Natural History of Hepatitis C Virus

Natural History of Hepatitis C Virus

It is estimated that in the United States there are approximately 4.5 million people antibody positive for hepatitis C. The natural history of hepatitis C is difficult to characterize. There are a number of reasons for this difficulty including various methods of looking at the history as well as the variable rate of progression in many cohorts of patients. It takes between 5-12 weeks after exposure for a person to seroconvert so the antibody can be found in the blood. However, it takes 1-2 weeks for the RNA of the virus to be found in the bloodstream. Research has found the rate of progression to cirrhosis may be as high as 30% of patients after 20 years of infection to as low as 4% of infected patients.

Phases of the Hep C Virus

Generally speaking, the majority of patients in the acute phase (the first six months after exposure), have little or no symptoms making it difficult to identify patients in that phase. Sixty to eighty-five percent of patients who are antibody positive will progress to chronic hepatitis C after the acute phase. Studies looking at the characteristics of those who spontaneously cleared the virus with no treatment could not find any significant reasons shared by those patients who spontaneously cleared and those who went on to chronic illness, except gender. Women were more apt to clear the virus. Most patients were asymptomatic, with persistently elevated or fluctuating liver enzymes. However, some patients never have elevated liver enzymes and this may signify a more benign course of disease. Overall the progression of hepatitis C virus is usually slow and variable.

For those patients who report symptoms early on in the disease, the most frequently reported are fatigue and lack of stamina. Some patients, especially as the disease progresses, have extra-hepatic manifestations. These may include type 2 diabetes, arthritis, skin diseases such as porphyria cutanea tarda and lichen planus. Glomerulonephritis and nephrotic syndrome are seen, as well. Dry eyes are often an annoying and uncomfortable problem.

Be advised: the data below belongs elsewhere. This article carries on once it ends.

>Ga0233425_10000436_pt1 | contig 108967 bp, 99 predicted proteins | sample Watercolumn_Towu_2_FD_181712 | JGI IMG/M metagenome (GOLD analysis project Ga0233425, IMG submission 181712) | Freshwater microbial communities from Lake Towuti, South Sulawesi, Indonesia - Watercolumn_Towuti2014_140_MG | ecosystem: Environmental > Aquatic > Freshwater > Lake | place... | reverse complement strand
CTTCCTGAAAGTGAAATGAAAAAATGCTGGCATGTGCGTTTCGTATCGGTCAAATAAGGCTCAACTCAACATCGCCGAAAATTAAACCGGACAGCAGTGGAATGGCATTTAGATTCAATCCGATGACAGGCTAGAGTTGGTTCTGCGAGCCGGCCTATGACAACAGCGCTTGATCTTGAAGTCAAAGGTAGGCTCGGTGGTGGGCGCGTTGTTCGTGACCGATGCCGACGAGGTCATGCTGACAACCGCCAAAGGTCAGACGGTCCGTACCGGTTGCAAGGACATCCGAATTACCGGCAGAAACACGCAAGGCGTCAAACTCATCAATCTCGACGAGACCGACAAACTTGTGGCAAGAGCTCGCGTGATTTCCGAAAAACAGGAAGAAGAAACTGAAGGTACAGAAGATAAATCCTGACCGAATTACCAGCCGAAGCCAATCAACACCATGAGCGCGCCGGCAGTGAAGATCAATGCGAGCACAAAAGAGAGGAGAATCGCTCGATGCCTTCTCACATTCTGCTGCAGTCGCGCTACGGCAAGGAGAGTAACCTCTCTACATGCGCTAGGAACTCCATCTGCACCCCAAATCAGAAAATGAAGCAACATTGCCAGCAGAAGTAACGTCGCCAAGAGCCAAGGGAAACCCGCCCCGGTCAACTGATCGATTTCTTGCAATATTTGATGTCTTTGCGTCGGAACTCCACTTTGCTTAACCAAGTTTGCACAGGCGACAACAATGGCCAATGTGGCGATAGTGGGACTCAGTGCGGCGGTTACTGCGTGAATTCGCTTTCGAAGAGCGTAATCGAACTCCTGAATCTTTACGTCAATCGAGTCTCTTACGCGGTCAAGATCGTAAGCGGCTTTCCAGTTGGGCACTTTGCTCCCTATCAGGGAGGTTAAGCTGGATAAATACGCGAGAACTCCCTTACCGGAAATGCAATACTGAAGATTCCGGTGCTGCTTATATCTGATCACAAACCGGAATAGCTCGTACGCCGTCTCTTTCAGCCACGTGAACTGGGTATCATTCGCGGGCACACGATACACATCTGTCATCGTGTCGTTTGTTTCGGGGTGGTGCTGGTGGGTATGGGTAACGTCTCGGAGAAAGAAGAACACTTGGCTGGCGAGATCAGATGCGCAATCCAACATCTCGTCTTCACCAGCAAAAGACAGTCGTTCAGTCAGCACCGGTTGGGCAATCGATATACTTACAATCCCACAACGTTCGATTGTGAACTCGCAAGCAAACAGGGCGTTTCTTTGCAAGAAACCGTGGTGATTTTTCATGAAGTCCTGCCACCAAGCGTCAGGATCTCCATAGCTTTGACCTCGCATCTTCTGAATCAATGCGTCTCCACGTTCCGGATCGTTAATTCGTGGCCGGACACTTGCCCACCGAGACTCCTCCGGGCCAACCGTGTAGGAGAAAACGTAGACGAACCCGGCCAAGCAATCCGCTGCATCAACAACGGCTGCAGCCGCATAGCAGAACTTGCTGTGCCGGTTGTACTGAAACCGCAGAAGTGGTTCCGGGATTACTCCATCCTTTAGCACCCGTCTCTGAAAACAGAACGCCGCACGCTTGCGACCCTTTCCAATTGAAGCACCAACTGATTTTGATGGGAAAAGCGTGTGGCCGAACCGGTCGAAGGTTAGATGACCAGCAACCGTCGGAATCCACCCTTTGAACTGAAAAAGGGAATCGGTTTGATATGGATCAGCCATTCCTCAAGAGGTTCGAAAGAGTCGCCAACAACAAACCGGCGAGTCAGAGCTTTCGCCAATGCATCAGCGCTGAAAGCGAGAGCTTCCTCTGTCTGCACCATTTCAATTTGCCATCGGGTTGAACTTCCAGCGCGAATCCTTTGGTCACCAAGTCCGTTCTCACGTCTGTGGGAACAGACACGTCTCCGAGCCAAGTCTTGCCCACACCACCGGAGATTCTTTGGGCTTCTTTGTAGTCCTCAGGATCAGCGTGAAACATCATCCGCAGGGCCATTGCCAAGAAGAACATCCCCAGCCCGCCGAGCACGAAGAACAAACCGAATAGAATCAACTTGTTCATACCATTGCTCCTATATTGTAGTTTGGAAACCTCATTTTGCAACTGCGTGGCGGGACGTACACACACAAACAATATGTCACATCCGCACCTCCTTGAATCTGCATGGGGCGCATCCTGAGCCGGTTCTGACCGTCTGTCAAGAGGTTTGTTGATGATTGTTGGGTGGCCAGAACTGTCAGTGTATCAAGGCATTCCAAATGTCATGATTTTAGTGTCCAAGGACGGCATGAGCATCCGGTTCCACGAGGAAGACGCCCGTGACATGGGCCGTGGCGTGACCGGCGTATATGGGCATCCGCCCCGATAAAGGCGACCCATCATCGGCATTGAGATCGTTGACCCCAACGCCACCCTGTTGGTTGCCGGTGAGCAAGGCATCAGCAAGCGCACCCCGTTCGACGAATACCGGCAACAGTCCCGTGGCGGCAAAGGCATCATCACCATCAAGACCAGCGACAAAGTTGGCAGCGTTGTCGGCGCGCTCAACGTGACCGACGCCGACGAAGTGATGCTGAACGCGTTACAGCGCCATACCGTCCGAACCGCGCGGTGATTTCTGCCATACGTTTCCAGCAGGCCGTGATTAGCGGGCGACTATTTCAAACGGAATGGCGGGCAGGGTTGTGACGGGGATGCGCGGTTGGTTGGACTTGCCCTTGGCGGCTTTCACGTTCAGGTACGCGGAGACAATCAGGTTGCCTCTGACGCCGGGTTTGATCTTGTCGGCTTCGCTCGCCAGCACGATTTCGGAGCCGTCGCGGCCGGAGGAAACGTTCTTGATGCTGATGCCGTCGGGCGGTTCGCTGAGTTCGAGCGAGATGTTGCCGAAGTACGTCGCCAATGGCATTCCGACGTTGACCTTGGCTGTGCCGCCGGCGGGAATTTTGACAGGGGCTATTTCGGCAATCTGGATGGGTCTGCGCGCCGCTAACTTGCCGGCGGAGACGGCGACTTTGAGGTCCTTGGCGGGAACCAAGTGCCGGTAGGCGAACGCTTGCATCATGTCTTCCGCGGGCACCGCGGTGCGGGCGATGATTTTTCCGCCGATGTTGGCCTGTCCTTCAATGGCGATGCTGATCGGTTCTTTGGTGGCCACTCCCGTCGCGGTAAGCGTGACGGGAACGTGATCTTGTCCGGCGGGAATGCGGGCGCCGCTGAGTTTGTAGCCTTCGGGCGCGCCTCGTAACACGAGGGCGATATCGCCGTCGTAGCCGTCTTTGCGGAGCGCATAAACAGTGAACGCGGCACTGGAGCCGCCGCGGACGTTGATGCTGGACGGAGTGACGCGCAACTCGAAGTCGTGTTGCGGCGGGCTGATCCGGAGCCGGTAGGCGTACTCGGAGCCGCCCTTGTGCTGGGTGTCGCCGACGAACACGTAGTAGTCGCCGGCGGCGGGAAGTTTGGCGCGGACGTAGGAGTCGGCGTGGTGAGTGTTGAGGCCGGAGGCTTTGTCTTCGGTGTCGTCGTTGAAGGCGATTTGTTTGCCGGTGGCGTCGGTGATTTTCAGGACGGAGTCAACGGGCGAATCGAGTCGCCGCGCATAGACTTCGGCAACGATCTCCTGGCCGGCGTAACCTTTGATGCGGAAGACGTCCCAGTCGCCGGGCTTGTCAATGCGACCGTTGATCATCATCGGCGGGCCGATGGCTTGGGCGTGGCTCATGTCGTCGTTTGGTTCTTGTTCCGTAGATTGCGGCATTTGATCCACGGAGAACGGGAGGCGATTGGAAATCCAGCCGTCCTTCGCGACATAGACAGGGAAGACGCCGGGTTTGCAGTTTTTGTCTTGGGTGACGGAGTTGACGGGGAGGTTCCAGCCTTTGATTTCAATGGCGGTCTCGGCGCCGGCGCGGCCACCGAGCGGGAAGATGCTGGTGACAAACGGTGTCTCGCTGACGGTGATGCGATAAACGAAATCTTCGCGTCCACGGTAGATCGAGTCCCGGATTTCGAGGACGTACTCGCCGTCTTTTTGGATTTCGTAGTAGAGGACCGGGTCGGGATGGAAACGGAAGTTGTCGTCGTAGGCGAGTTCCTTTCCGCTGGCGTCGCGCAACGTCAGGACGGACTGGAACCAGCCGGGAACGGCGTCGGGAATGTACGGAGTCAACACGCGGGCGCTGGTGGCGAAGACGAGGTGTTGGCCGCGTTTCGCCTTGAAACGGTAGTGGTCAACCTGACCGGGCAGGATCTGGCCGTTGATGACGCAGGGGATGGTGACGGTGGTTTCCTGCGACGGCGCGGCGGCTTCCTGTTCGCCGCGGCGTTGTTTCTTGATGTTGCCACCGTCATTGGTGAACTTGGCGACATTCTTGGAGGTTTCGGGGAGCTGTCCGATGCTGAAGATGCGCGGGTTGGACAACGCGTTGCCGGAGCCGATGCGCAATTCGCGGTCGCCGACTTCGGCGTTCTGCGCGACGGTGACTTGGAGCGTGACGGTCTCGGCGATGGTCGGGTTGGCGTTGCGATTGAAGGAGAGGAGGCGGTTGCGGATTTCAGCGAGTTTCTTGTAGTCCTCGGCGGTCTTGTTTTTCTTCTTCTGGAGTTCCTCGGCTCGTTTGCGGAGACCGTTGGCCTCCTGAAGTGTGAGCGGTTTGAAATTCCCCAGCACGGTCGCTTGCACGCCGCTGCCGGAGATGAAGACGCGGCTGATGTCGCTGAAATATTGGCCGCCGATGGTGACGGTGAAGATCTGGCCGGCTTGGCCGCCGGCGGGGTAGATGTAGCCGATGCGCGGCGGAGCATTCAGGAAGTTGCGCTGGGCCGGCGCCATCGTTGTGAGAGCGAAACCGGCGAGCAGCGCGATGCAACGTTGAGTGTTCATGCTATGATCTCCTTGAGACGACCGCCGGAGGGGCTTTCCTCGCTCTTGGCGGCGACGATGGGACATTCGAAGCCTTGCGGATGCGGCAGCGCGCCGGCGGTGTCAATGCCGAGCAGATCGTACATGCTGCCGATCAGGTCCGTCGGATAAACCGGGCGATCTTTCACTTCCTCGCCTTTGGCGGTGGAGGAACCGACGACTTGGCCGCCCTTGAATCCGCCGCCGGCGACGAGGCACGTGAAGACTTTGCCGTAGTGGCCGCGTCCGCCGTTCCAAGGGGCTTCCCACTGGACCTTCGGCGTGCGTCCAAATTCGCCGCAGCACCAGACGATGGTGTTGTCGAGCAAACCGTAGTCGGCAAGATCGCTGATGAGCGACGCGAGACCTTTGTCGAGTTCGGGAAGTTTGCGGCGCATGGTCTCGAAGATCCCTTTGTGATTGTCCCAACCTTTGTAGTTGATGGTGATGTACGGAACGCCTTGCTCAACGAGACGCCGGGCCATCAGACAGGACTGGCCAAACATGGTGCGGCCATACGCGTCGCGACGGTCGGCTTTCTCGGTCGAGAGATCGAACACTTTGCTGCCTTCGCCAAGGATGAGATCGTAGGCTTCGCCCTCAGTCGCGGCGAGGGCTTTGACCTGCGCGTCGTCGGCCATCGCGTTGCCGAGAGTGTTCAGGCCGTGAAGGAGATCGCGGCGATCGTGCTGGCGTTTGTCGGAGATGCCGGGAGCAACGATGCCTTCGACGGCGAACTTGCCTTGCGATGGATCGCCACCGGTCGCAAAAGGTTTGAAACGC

The course of hepatitis C virus is variable. There are some factors that make progression of the disease more likely. Drinking alcohol is a factor that can be modified by encouraging patients to stop drinking or if they cannot stop, encourage them to cut down. There is no safe level of alcohol for a patient with liver disease. Patients who have fatty liver are more likely to progress. Eating a healthy low fat diet is helpful. Factors that cannot be modified are gender, age at infection, and duration of infection. Males are more likely to have progressive disease as are people who acquire the virus after the age of 40. And of course, alcohol consumption plays a very big part in the rate of progression and will increase the chance of becoming cirrhotic. Studies have shown that men over the age of 40 who drink alcohol, have a mean time of progression to cirrhosis of 13 years. Women who are infected before 40 years of age who are non-drinkers progressed to cirrhosis over 42 years. Many people will never progress to cirrhosis.

Understadning the Risk for Liver Disease

Between 20 and 30% of patients will develop cirrhosis over a couple of decades. Cirrhosis causes portal hypertension and this may lead to bleeding varices especially in the esophagus. This is a life-threatening condition. Ascites, a buildup of fluid in the abdomen is also a symptom of late stage disease. This may lead to spontaneous bacterial peritonitis which is an infection of the ascitic fluid. Another sequela of late stage cirrhosis is a condition where the body has lost the ability for the blood to clot. This causes easy bruising and spontaneous bleeding. Lastly, people with cirrhosis are at increased risk for hepatocellular carcinoma.

It is estimated that the number of cases of cirrhosis will approach 900,000 by the year 2030. It is also expected that liver-related deaths will triple to 40,000 patients per year in the same time frame. The good news is that the new direct acting antivirals are now curing the vast majority of patients. Hopefully this will stem the tide of liver-related morbidity and mortality and decrease the number of liver transplants that are needed.

The natural history of hepatitis C is quite complex and the story is still unfolding. There are a myriad of factors that relate to progression and outcome of this virus. Individual characteristics such as age, sex, race, and genetic makeup, along with behavioral characteristics, metabolic factors, and other viruses that affect patients all play a role in the natural history.

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